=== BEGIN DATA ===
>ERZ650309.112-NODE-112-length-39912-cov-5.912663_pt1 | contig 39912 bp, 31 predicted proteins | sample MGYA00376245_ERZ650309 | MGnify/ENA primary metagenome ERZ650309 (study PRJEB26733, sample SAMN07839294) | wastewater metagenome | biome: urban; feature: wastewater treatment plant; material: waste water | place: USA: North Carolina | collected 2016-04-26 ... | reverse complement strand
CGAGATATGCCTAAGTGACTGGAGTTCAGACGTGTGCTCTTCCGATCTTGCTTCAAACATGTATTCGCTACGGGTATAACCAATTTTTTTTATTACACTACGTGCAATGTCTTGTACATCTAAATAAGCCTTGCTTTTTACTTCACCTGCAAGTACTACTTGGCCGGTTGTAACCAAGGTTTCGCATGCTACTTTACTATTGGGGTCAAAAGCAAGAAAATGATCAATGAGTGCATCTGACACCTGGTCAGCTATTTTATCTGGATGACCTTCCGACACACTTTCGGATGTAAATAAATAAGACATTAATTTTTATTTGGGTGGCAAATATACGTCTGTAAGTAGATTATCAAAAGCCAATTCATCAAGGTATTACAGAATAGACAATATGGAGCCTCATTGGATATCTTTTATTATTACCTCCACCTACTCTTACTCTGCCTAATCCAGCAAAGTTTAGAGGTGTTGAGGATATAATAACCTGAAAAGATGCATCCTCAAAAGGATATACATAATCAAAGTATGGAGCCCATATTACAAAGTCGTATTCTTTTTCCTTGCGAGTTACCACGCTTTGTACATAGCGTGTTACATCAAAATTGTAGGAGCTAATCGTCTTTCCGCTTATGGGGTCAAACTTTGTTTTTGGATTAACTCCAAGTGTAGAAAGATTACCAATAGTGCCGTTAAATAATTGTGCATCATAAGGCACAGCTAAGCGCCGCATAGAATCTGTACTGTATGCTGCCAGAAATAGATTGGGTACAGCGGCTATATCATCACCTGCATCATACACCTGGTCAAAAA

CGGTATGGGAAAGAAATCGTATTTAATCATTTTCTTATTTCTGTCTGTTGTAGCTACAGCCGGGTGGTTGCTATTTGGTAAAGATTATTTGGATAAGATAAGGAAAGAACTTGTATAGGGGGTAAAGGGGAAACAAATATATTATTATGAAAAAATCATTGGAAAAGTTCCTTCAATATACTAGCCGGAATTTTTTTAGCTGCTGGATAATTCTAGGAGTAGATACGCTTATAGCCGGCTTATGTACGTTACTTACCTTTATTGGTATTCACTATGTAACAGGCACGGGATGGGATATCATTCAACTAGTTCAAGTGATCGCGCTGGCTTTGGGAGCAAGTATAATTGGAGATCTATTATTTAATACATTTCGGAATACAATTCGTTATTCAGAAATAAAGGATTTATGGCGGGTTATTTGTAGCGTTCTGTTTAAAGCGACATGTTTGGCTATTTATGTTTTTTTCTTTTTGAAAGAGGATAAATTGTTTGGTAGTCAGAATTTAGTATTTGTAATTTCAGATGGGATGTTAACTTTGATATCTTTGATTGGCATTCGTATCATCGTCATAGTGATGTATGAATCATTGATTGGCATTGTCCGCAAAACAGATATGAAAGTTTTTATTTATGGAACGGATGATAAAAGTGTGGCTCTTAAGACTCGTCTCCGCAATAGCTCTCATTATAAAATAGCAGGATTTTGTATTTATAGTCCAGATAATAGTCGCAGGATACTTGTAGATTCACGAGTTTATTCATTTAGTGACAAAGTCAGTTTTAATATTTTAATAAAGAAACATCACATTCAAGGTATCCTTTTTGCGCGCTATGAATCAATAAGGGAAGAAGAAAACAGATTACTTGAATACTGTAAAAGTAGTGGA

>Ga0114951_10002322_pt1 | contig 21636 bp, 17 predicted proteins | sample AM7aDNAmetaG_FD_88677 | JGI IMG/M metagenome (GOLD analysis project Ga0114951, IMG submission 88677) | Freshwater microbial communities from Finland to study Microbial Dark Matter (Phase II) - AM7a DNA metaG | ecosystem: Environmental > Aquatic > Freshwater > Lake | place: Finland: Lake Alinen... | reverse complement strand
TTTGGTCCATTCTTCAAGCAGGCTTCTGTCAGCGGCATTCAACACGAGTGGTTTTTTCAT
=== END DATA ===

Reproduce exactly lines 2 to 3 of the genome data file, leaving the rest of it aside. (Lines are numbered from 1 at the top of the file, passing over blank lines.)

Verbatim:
CGAGATATGCCTAAGTGACTGGAGTTCAGACGTGTGCTCTTCCGATCTTGCTTCAAACATGTATTCGCTACGGGTATAACCAATTTTTTTTATTACACTACGTGCAATGTCTTGTACATCTAAATAAGCCTTGCTTTTTACTTCACCTGCAAGTACTACTTGGCCGGTTGTAACCAAGGTTTCGCATGCTACTTTACTATTGGGGTCAAAAGCAAGAAAATGATCAATGAGTGCATCTGACACCTGGTCAGCTATTTTATCTGGATGACCTTCCGACACACTTTCGGATGTAAATAAATAAGACATTAATTTTTATTTGGGTGGCAAATATACGTCTGTAAGTAGATTATCAAAAGCCAATTCATCAAGGTATTACAGAATAGACAATATGGAGCCTCATTGGATATCTTTTATTATTACCTCCACCTACTCTTACTCTGCCTAATCCAGCAAAGTTTAGAGGTGTTGAGGATATAATAACCTGAAAAGATGCATCCTCAAAAGGATATACATAATCAAAGTATGGAGCCCATATTACAAAGTCGTATTCTTTTTCCTTGCGAGTTACCACGCTTTGTACATAGCGTGTTACATCAAAATTGTAGGAGCTAATCGTCTTTCCGCTTATGGGGTCAAACTTTGTTTTTGGATTAACTCCAAGTGTAGAAAGATTACCAATAGTGCCGTTAAATAATTGTGCATCATAAGGCACAGCTAAGCGCCGCATAGAATCTGTACTGTATGCTGCCAGAAATAGATTGGGTACAGCGGCTATATCATCACCTGCATCATACACCTGGTCAAAAA

CGGTATGGGAAAGAAATCGTATTTAATCATTTTCTTATTTCTGTCTGTTGTAGCTACAGCCGGGTGGTTGCTATTTGGTAAAGATTATTTGGATAAGATAAGGAAAGAACTTGTATAGGGGGTAAAGGGGAAACAAATATATTATTATGAAAAAATCATTGGAAAAGTTCCTTCAATATACTAGCCGGAATTTTTTTAGCTGCTGGATAATTCTAGGAGTAGATACGCTTATAGCCGGCTTATGTACGTTACTTACCTTTATTGGTATTCACTATGTAACAGGCACGGGATGGGATATCATTCAACTAGTTCAAGTGATCGCGCTGGCTTTGGGAGCAAGTATAATTGGAGATCTATTATTTAATACATTTCGGAATACAATTCGTTATTCAGAAATAAAGGATTTATGGCGGGTTATTTGTAGCGTTCTGTTTAAAGCGACATGTTTGGCTATTTATGTTTTTTTCTTTTTGAAAGAGGATAAATTGTTTGGTAGTCAGAATTTAGTATTTGTAATTTCAGATGGGATGTTAACTTTGATATCTTTGATTGGCATTCGTATCATCGTCATAGTGATGTATGAATCATTGATTGGCATTGTCCGCAAAACAGATATGAAAGTTTTTATTTATGGAACGGATGATAAAAGTGTGGCTCTTAAGACTCGTCTCCGCAATAGCTCTCATTATAAAATAGCAGGATTTTGTATTTATAGTCCAGATAATAGTCGCAGGATACTTGTAGATTCACGAGTTTATTCATTTAGTGACAAAGTCAGTTTTAATATTTTAATAAAGAAACATCACATTCAAGGTATCCTTTTTGCGCGCTATGAATCAATAAGGGAAGAAGAAAACAGATTACTTGAATACTGTAAAAGTAGTGGA